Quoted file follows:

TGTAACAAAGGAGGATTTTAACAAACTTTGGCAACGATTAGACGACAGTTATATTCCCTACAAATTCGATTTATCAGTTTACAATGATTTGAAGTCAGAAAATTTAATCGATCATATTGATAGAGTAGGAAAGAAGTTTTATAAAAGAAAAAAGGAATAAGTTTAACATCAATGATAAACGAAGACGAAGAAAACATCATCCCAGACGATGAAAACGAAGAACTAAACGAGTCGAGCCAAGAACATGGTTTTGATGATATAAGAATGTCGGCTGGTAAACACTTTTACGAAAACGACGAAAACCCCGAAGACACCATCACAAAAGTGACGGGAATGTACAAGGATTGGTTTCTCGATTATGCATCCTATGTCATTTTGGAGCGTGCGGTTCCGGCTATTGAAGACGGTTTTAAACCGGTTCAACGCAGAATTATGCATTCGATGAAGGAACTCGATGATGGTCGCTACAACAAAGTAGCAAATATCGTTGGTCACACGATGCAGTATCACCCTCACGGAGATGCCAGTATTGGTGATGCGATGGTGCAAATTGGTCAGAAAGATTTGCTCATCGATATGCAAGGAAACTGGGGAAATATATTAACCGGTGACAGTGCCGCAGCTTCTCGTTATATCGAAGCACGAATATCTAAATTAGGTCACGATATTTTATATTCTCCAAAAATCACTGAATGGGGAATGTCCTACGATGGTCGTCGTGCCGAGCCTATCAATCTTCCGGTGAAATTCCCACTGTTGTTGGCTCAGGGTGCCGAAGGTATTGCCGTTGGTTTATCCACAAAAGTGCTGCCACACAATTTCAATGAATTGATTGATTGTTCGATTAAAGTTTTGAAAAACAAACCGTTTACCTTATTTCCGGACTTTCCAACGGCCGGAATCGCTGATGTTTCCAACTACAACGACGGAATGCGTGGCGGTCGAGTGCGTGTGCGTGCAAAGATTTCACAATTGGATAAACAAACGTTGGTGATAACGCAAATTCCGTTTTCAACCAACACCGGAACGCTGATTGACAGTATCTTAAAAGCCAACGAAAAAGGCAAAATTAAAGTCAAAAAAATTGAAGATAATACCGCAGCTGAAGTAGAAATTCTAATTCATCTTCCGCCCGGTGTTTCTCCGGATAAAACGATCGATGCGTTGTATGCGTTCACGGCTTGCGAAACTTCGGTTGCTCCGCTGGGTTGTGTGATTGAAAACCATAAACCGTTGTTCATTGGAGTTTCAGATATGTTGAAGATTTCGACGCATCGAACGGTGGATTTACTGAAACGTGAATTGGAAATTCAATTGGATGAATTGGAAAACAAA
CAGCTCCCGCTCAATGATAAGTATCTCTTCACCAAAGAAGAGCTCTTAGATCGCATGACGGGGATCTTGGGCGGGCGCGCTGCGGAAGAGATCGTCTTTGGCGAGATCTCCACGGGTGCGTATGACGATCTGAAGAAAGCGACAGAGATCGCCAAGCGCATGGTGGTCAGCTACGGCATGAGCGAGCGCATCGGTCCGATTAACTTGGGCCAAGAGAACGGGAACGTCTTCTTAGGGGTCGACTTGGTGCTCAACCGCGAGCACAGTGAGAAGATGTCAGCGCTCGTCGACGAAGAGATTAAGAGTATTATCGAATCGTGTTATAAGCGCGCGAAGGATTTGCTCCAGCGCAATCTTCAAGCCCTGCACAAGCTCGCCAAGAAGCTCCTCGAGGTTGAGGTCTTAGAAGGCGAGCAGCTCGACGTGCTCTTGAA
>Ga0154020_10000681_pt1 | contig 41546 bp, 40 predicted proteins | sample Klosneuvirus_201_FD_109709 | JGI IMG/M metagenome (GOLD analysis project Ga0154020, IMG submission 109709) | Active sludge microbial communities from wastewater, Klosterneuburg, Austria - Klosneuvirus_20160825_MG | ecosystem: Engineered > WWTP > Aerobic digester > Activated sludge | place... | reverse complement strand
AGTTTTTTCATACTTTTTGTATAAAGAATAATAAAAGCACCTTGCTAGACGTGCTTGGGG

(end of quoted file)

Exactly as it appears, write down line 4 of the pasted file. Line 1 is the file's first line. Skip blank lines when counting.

AGTTTTTTCATACTTTTTGTATAAAGAATAATAAAAGCACCTTGCTAGACGTGCTTGGGG